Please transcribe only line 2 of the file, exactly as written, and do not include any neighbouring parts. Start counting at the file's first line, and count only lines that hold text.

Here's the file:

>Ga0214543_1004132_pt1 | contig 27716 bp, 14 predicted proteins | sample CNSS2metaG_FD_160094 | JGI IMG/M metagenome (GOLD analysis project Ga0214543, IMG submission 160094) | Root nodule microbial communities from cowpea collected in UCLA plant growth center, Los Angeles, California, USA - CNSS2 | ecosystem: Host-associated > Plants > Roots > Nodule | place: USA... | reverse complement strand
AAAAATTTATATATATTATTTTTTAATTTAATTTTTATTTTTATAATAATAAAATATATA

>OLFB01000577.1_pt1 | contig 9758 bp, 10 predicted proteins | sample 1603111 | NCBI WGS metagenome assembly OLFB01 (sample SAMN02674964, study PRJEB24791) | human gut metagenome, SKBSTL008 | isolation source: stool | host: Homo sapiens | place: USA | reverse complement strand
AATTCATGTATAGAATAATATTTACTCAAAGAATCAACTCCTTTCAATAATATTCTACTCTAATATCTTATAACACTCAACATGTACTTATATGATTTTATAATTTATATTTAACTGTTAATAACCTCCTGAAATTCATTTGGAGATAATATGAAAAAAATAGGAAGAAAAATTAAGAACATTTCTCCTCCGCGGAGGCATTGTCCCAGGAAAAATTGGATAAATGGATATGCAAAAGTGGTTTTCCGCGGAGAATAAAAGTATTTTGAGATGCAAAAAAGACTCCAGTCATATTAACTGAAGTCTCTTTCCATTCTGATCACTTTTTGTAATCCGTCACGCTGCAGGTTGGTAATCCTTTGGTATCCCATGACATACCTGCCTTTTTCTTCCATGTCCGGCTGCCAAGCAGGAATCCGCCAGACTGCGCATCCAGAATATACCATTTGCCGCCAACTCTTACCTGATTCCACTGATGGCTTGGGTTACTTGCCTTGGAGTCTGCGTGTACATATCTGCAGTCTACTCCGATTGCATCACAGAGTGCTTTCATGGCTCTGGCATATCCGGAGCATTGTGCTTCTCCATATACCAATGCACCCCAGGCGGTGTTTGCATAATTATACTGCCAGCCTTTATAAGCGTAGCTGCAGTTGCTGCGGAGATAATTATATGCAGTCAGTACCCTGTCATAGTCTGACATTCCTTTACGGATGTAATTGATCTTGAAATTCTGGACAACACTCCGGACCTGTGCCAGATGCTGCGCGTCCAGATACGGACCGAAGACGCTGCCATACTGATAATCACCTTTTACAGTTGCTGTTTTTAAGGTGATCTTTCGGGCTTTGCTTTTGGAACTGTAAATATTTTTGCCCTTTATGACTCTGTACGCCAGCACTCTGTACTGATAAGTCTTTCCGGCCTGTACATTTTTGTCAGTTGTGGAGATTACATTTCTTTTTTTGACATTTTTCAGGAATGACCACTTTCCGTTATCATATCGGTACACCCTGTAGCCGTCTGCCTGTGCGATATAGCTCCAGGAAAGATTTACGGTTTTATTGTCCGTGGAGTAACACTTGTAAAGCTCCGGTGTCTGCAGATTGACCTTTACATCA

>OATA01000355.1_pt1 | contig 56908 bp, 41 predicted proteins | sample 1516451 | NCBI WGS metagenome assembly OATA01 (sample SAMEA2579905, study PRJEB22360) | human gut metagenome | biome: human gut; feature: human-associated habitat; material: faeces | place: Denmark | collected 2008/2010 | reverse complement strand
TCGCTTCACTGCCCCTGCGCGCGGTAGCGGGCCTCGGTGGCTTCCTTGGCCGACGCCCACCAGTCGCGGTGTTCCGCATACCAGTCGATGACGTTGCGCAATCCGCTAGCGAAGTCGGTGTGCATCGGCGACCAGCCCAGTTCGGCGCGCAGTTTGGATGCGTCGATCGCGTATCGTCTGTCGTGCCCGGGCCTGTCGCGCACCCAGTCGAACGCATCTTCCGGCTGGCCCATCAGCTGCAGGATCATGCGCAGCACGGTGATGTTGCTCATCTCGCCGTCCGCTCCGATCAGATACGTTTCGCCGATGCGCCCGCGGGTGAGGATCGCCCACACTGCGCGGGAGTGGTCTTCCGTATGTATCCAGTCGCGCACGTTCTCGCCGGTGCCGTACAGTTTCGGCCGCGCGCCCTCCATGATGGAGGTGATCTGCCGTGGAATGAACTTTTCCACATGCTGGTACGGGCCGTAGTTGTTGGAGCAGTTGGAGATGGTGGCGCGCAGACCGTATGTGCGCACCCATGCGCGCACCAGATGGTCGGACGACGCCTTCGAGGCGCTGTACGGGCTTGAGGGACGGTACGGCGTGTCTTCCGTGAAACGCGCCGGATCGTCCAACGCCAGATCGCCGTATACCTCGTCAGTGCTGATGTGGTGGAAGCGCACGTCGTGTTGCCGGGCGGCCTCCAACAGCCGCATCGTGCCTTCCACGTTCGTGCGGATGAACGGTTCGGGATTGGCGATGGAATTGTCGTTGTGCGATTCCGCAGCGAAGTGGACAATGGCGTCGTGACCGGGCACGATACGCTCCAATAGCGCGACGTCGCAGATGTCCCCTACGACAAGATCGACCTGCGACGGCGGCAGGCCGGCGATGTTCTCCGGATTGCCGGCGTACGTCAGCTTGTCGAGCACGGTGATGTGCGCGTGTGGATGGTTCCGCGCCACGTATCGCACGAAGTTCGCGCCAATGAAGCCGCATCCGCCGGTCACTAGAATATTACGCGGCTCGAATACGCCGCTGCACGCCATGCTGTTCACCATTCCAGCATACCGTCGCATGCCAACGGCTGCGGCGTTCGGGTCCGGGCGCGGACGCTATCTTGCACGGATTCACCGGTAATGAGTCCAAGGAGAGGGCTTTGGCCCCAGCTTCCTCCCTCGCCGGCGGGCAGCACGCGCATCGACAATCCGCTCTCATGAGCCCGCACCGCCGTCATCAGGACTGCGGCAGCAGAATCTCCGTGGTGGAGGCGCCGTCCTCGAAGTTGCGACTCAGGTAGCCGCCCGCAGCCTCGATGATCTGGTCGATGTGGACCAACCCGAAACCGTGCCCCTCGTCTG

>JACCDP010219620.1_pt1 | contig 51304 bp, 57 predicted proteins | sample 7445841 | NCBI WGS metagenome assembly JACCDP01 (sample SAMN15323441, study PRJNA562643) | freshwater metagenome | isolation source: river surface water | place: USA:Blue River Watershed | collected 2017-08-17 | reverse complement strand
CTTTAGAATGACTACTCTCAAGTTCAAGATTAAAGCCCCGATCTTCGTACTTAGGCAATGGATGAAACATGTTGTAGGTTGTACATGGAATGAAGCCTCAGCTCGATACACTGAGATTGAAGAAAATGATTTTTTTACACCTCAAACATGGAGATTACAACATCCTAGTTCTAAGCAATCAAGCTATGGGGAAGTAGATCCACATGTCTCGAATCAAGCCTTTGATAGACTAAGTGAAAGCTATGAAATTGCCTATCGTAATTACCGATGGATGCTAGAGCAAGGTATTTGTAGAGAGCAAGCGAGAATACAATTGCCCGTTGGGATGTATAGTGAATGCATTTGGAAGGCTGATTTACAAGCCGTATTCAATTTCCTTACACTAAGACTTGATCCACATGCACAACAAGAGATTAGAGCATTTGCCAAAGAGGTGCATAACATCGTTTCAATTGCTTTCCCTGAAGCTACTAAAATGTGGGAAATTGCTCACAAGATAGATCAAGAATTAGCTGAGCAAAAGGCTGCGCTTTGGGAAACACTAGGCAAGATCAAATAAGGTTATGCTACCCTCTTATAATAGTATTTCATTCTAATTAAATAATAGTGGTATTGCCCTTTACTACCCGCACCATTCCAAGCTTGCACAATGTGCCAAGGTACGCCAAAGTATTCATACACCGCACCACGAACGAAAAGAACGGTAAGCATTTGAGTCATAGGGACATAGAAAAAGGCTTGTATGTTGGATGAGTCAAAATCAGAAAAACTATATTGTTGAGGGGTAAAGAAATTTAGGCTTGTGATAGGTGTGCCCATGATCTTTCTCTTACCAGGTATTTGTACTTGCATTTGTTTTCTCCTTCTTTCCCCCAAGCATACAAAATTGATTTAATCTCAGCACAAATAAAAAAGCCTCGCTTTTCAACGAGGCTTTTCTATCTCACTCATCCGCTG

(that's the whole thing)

AAAAATTTATATATATTATTTTTTAATTTAATTTTTATTTTTATAATAATAAAATATATA